EU relief as UK polls signal Brexit may soon be done

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European Council President Charles Michel speaks during a media conference during an EU summit in Brussels, Friday, Dec. 13, 2019. European Union leaders gathered for their year-end summit and discussed climate change funding, the departure of the UK from the bloc and their next 7-year budget. (AP Photo/Virginia Mayo)

BRUSSELS – European Union leaders on Friday congratulated British Prime Minister Boris Johnson on his sweeping election victory amid optimism that his clear majority should finally allow him to push the long-stalled Brexit divorce deal through a reluctant parliament and end years of political wrangling.

But even as the Brexit dust begins to settle, leaders warned that a huge challenge lies ahead in trying to secure a trade agreement between Europe and the U.K. in just 11 months. Most pacts take years to conclude and the lack of time means priorities will have to be set.

“It’s not only about a trade agreement but also speaking about education ... about transport, about fisheries, about sectorial questions,” European Commission President Ursula von der Leyen said after the meeting in Brussels. "Many, many other fields are in the portfolio to be negotiated.”

German Chancellor Angela Merkel agreed that concluding an agreement on future ties will be “very complicated" and that “what will matter above all is that we work very quickly and precisely.”

Britain is scheduled to leave on Jan. 31. It’s the first time that a country will leave the world’s biggest trading bloc. Though many EU leaders are relieved that the Brexit saga is finally coming to an end, more than three years after Britons voted to leave, just as many are saddened at the departure of such a heavyweight member state.

The sense of relief was evident among European business groups, too, though it was tinged with some regret. The uncertainty over Britain's future was a big business concern and some companies have shifted operations out of the U.K. Questions remain over the future relationship after Brexit and whether tariff-free trade between the U.K. and the EU will continue after a departure transition period expires at the end of 2020.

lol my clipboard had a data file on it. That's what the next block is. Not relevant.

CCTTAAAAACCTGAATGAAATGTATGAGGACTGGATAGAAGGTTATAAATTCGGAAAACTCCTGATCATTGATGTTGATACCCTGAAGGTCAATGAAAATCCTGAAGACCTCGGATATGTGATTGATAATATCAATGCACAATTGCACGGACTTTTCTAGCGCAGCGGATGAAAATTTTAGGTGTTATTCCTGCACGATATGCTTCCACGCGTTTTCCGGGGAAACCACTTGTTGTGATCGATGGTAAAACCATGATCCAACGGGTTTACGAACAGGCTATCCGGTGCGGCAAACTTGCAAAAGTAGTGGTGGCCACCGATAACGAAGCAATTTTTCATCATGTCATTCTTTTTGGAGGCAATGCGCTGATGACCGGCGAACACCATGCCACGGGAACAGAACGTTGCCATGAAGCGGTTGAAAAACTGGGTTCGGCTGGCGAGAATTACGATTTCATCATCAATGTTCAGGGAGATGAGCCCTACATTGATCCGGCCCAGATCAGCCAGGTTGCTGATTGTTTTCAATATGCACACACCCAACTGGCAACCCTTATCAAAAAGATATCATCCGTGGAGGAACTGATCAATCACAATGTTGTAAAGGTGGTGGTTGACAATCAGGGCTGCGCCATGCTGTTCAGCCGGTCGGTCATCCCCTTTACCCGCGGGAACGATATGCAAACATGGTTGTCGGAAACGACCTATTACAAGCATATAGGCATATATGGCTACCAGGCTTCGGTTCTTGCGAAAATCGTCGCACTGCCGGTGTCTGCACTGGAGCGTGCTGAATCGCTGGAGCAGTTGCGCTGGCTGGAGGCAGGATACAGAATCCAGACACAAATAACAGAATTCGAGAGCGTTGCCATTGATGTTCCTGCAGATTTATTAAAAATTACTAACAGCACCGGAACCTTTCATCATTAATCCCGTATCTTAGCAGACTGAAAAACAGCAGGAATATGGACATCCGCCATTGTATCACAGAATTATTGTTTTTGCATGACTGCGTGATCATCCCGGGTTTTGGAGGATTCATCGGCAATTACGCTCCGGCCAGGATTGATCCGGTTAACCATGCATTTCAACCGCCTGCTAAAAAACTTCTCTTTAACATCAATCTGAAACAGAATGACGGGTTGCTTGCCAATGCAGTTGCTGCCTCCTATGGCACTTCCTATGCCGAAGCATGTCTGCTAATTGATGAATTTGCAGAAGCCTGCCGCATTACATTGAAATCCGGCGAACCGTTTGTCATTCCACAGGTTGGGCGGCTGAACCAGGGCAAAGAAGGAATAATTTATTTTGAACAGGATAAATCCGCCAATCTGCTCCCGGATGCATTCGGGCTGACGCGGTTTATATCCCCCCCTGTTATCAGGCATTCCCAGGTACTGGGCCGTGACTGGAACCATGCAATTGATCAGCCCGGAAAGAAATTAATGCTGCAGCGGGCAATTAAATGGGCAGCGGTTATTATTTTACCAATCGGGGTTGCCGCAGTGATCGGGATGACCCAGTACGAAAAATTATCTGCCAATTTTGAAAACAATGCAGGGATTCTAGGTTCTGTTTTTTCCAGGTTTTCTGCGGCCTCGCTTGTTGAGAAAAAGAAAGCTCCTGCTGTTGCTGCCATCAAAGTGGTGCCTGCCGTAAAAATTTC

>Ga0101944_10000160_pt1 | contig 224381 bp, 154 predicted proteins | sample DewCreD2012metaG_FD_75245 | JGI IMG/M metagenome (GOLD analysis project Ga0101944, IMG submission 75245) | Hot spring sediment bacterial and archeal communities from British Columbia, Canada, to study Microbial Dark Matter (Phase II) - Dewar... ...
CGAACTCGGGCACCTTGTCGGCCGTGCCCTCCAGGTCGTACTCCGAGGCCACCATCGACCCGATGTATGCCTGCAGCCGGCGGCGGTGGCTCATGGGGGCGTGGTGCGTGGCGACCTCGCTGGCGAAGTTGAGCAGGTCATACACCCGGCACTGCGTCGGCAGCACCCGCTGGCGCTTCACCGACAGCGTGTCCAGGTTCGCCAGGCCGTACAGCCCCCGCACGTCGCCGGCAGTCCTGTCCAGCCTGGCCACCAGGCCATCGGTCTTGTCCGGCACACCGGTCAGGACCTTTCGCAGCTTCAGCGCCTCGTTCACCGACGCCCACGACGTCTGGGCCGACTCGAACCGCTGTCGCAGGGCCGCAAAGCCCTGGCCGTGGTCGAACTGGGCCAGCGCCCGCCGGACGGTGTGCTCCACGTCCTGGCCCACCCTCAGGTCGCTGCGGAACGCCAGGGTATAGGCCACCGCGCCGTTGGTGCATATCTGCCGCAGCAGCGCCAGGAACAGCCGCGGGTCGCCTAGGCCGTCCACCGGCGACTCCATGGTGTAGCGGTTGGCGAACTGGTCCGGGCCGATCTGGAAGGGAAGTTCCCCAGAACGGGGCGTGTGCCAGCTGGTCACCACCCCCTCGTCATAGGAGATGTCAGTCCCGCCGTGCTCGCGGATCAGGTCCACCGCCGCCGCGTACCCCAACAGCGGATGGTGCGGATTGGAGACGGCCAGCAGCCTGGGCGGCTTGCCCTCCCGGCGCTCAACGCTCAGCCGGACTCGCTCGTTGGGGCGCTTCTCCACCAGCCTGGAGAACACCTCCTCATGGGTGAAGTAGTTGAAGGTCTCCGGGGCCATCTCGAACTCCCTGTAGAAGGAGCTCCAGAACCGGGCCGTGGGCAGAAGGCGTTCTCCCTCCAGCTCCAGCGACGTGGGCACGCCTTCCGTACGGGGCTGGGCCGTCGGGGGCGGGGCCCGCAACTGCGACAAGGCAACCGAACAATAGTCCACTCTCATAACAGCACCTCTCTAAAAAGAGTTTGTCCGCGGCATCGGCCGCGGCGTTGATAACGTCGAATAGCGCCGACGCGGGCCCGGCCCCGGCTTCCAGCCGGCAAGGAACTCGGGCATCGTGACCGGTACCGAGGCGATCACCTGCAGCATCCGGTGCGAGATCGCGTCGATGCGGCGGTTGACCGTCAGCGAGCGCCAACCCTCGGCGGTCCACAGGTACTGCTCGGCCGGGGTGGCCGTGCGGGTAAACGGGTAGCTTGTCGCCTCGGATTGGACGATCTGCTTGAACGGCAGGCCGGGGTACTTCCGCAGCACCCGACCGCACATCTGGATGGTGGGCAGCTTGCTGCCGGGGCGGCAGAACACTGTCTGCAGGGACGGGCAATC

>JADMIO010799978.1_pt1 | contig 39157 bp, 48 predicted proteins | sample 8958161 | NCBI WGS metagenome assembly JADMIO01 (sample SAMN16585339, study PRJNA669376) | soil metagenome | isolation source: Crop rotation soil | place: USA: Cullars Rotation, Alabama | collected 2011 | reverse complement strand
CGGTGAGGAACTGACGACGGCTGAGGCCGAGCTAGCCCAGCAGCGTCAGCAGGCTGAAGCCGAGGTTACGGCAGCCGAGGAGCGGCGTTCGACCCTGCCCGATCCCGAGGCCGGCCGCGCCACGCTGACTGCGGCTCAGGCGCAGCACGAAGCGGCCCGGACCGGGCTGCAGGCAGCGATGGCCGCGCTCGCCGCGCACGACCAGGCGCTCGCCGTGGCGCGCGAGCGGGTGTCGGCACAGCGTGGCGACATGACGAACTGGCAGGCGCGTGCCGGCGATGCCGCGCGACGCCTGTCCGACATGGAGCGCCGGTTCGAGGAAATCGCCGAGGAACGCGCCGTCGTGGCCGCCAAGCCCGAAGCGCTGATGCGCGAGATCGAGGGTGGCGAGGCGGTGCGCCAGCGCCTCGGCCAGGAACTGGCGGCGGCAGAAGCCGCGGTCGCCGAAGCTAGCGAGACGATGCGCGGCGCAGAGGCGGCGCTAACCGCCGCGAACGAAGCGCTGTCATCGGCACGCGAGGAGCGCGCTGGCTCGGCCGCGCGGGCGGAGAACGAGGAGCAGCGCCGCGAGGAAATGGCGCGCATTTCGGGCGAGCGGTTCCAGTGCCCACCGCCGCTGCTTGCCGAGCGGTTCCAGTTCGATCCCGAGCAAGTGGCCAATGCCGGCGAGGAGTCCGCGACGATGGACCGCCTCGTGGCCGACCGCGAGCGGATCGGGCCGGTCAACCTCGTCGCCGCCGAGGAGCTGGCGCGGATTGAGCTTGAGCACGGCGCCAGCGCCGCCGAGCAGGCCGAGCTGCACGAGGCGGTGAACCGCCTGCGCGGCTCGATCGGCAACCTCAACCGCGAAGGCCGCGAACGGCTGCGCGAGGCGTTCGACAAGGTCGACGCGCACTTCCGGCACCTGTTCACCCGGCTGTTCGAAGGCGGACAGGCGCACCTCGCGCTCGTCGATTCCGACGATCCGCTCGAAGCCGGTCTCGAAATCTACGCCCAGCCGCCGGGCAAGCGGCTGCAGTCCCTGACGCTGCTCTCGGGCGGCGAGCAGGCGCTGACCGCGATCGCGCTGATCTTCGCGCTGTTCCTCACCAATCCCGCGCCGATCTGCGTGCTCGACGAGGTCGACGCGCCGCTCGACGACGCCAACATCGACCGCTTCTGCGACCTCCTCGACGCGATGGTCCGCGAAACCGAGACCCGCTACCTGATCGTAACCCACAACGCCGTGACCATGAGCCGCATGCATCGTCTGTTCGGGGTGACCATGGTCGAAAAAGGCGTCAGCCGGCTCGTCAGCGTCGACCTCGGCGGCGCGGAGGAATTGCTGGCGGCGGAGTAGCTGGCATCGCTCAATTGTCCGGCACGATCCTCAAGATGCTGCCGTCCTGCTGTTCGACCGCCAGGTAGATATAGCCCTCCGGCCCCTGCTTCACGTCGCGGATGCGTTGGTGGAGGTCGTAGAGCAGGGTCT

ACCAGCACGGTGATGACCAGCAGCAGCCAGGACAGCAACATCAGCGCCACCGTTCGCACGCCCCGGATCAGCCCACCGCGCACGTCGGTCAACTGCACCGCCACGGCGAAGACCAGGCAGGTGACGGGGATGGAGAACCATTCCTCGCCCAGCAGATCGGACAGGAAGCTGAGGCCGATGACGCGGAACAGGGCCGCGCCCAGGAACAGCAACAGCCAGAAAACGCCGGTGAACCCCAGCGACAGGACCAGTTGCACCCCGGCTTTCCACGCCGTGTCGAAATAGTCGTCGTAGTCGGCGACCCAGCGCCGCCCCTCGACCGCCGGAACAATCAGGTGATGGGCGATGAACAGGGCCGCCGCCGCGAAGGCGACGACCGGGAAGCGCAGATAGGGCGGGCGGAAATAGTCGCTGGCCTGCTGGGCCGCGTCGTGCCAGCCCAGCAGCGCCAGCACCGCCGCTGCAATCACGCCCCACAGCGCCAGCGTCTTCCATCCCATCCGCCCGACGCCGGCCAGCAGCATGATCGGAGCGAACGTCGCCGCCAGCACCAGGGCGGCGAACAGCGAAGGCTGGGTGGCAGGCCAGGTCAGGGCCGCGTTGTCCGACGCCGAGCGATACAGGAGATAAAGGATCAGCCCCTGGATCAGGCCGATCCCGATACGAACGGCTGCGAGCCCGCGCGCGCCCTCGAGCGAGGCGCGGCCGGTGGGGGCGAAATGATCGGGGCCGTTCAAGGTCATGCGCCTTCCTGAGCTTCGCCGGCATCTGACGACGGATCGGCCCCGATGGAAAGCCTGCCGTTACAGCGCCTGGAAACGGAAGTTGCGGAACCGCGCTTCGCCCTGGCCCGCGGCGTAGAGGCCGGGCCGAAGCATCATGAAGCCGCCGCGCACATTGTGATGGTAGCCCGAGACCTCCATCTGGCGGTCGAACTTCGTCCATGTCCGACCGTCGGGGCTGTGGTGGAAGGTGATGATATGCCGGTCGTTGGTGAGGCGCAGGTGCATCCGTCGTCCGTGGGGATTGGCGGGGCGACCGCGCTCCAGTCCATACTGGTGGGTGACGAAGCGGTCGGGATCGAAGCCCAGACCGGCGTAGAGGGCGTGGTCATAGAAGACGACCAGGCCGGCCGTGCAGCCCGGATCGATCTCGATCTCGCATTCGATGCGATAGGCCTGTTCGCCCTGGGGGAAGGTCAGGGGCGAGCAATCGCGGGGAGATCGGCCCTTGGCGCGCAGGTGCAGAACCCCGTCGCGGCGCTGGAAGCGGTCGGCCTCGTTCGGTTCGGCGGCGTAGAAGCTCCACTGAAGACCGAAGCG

"My hope is that the U.K. remains an ally, friend and extremely close partner," said French President Emmanuel Macron. “But on the condition that we manage to define the rules for a loyal relationship. If there is no regulatory convergence, we will not be able to conclude an ambitious trade agreement.”

Joachim Lang, chief executive of the Federation of German Industries, said Friday that no German company wants Brexit but “our companies are breathing a sigh of relief that there is finally a mandate to accept the withdrawal agreement.”

When Britain voted to leave the EU in June 2016, there were fears that it could lead to other departures. However, those fears have dissipated as the process has been so politically divisive — two U.K. elections were held over it — and expensive.

Though the pathway to Britain's departure by Jan. 31 is reasonably clear, the future relationship between the country and the EU is not. Discussions on that can only begin after Britain formally leaves. The EU has already said that its main Brexit negotiator Michel Barnier will lead those talks.

After congratulating Johnson on his victory, new EU Council President Charles Michel said that “we expect as soon as possible the vote by the British parliament on the withdrawal agreement.”

“We are ready," he said. “The European Union will negotiate in order to have close cooperation in the future with the U.K.”

But ultimately, the Brexit divorce negotiations may yet prove to be the easy part. Asked whether it is possible to strike a trade deal in under a year, Michel said: “it is not my intention to predict based on the experience of the past.”

The Association of German Chambers of Commerce and Industry said that Britain has slipped from Germany’s No. 5 trading partner to No. 7 since it voted to leave the EU in 2016. Its chairman, Eric Schweitzer, said German companies in Britain are “restrained in their investment and employment plans” because of uncertainty over the future.


Samuel Petrequin in Brussels and Geir Moulson in Berlin contributed to this report.